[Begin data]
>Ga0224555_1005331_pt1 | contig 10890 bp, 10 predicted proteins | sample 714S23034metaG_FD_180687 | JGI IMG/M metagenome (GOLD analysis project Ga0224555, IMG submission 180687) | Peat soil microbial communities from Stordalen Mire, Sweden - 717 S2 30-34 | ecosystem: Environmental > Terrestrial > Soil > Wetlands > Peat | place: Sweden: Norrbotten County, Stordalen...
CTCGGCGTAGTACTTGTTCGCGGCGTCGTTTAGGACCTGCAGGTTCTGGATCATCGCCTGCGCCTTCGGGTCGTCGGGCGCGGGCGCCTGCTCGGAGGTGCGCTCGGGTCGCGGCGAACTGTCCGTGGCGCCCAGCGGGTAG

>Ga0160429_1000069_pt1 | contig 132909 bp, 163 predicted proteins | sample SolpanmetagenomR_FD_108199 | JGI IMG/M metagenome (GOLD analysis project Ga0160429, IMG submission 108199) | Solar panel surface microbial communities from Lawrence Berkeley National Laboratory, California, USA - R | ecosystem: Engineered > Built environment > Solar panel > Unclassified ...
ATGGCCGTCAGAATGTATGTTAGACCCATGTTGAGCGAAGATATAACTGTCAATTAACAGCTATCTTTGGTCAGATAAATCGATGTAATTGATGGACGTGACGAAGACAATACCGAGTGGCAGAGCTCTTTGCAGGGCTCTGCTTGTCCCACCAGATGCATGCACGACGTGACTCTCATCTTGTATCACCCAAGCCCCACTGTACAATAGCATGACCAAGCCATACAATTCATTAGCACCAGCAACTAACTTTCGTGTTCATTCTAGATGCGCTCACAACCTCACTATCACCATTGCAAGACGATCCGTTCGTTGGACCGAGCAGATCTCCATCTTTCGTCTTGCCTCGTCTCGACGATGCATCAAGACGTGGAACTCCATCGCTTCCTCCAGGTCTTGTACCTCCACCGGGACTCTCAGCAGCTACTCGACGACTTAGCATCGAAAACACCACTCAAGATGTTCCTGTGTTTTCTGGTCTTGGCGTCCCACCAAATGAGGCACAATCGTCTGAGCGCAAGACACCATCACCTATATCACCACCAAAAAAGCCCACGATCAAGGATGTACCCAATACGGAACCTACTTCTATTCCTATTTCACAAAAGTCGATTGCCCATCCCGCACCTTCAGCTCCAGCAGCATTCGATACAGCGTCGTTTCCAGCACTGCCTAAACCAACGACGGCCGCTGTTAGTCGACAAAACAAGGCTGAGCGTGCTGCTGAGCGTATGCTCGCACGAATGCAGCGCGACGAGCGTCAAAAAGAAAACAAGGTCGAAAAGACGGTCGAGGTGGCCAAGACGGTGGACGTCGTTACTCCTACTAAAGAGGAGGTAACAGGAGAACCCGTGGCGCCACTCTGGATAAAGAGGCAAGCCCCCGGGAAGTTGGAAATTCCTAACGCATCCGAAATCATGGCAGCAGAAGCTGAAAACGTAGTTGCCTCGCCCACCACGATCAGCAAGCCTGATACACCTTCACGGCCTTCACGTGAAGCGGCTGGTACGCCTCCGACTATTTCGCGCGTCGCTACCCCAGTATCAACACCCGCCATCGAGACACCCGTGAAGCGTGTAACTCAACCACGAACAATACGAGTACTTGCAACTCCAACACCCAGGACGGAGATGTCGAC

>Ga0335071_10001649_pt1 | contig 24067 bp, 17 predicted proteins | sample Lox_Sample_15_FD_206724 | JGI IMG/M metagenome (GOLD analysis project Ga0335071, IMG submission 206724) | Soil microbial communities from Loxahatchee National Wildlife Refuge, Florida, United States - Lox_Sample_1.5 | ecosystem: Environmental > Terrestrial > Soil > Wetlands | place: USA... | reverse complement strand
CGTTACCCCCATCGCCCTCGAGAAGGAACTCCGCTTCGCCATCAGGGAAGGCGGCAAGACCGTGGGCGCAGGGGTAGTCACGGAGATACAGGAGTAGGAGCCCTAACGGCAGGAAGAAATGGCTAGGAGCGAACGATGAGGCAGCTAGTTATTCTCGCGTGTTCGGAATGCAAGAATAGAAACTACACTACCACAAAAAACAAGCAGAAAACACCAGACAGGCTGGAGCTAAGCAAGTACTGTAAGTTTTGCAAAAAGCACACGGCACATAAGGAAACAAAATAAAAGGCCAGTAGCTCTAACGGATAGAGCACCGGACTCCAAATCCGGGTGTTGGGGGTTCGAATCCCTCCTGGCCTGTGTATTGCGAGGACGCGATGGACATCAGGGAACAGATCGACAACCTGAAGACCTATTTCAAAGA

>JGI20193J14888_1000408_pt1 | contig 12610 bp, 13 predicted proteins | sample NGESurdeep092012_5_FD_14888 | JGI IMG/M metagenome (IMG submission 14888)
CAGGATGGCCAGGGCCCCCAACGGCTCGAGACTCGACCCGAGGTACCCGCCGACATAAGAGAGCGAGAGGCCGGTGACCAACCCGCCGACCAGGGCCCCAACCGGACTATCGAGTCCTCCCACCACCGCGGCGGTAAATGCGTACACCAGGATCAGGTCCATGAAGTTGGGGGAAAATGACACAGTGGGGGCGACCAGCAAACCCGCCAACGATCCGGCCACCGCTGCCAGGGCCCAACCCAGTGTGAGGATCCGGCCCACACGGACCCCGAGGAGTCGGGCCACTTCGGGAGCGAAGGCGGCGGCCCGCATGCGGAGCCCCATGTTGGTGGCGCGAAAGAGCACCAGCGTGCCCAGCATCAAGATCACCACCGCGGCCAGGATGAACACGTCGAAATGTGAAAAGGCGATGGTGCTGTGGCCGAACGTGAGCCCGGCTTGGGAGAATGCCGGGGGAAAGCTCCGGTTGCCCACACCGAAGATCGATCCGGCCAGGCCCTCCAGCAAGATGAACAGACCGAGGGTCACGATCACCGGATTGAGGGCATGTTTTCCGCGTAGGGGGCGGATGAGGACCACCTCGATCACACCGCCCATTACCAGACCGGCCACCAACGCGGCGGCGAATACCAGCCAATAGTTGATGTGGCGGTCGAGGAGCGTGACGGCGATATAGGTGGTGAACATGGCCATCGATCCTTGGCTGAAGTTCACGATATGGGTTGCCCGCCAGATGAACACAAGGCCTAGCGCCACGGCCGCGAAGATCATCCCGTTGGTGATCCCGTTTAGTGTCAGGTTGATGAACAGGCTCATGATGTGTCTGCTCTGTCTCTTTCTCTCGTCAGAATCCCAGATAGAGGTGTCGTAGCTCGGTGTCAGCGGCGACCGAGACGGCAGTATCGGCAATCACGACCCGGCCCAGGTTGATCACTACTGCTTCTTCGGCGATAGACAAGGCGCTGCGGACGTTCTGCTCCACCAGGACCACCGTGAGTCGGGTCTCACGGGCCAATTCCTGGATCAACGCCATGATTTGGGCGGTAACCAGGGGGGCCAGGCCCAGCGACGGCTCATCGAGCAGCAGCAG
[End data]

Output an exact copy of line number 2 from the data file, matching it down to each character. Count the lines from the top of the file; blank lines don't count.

CTCGGCGTAGTACTTGTTCGCGGCGTCGTTTAGGACCTGCAGGTTCTGGATCATCGCCTGCGCCTTCGGGTCGTCGGGCGCGGGCGCCTGCTCGGAGGTGCGCTCGGGTCGCGGCGAACTGTCCGTGGCGCCCAGCGGGTAG